• Good article man.

    I just quit my most recent WPS DDM contract in 2019. Was an absolute shit show, mostly due to the lack of combat experience (or any experience for that matter) by dudes who were shitbag E3’s that worried more about when they were getting released for the day than if they even knew the basics of their MOS.

    Then they get out and go contract as a PSS dude and immediately think they are “Oper8or AF” yet continuously fail PFTs & weapon quals, have NDs, can’t drive or navigate, have zero critical thinking skills, and look completely lost when it comes time to hit a door. But yet they cover their gear in mercenary/Viking/warrior/killer patches and grow their shitty beards out all while forgetting which way is north and that PMCS’ing vehicles is stupid.

    Contracting today, especially at the WPS level, has shifted gears to being 10% solid dudes (who are a cunt hair from quitting) and 90% worthless fucks who will get mother fuckers killed when shit happens.

    For those interested in contracting as an option post service, do your research prior to signing. Don’t just look at pay and jump at it. Quality of life and, even more important, contract legitimacy (as in working in support of the USG) should never be overlooked. However if it sounds too good to be true, it probably is.
    Contracting is a great way to get ahead financially…as long as you aren’t that 5th plate carrier purchase guy mentioned in the article lol. If you’re married or married with kids, it probably isn’t something you should think about doing for more than a rotation or two. Loss of family time isn’t worth it. Set a financial goal and bounce when you hit it. Pay and recruiting standards will continue to decrease as time goes on, and will do so until another large conflict comes about. Then requirements and pay will go back up across the board.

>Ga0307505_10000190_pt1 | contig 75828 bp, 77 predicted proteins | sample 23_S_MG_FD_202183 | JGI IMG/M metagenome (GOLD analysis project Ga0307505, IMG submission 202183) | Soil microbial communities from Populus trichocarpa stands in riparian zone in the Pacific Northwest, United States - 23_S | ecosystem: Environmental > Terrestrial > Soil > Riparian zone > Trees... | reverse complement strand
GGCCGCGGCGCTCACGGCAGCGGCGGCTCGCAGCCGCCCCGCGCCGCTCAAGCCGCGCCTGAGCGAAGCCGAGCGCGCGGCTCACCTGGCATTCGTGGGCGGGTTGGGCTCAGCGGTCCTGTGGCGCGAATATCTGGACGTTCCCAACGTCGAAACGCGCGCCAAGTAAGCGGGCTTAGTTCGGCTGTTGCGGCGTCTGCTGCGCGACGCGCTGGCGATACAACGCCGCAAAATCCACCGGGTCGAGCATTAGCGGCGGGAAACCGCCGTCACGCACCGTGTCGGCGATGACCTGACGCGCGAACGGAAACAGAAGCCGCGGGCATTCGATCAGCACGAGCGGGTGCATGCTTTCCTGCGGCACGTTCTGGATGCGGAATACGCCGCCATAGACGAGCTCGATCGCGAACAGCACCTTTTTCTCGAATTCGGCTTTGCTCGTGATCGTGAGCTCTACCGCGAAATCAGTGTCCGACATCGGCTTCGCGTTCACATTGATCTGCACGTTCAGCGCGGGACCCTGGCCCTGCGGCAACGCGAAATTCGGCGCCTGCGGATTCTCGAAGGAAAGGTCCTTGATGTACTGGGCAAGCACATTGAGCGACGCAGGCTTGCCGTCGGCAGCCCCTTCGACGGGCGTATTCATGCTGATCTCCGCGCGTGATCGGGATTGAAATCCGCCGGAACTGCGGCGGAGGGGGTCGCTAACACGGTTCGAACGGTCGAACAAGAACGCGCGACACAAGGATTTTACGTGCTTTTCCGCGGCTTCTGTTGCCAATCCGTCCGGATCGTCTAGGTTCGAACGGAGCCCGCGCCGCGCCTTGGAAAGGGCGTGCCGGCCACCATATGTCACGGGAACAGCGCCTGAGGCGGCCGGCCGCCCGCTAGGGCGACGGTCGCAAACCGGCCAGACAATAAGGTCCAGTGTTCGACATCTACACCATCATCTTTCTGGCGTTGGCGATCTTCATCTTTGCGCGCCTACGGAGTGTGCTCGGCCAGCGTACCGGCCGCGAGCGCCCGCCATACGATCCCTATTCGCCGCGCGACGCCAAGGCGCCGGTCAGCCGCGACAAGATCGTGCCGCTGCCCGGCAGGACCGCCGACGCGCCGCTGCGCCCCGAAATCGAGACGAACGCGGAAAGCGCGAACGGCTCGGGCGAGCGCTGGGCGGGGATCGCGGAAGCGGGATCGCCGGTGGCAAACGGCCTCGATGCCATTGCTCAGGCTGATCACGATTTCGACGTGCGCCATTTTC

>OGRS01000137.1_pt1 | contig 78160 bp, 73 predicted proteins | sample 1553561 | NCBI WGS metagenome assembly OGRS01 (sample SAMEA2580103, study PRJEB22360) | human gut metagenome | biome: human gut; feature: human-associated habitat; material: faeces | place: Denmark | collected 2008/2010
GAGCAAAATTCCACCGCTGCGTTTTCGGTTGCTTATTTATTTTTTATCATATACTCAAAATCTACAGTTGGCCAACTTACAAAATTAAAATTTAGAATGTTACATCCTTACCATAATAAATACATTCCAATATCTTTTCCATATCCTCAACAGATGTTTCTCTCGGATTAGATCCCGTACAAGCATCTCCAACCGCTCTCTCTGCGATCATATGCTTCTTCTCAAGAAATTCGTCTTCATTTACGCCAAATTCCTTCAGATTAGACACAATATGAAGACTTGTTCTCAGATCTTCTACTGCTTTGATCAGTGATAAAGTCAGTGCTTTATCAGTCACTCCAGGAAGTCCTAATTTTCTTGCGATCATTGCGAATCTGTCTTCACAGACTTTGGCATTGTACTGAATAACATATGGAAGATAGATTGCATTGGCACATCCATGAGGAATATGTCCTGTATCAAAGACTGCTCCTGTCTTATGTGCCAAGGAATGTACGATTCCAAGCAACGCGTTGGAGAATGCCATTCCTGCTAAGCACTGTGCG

Know your job and make yourself useful to your team. Don’t drink the contractor cool aid and you better expect that you aren’t going to be running and gunning. Most USG task orders don’t allow personal gear and most have done away with the wearing of patches (thank baby Jesus). When they say don’t show up to country with any tactical gear, they mean it. However don’t let the supply dude issue you a kydex holster for a Sig when you’re issued a G19. Read the statement of work (SOW) and know what is required of you and those around you.

    Oh, last piece of unsolicited advice to those looking at contracting on the WPS side… Don’t show up to your PSS course being unable to run 1.5 miles or do a push-up. The standards are an absolute joke and yet you still have people failing PFTs at a job interview. That’s exactly what the training course is…a job interview. As for shooting, if you can’t meet the PSS requirements for an M4 and G19 first go, you have zero excuse. Your resume says you can perform to the standard so stand by your written word. Fundamentals and integrity, you either have em or you don’t. …and if you don’t, you have zero place in an industry where you’re directly responsible for the lives of American citizens in high threat environments.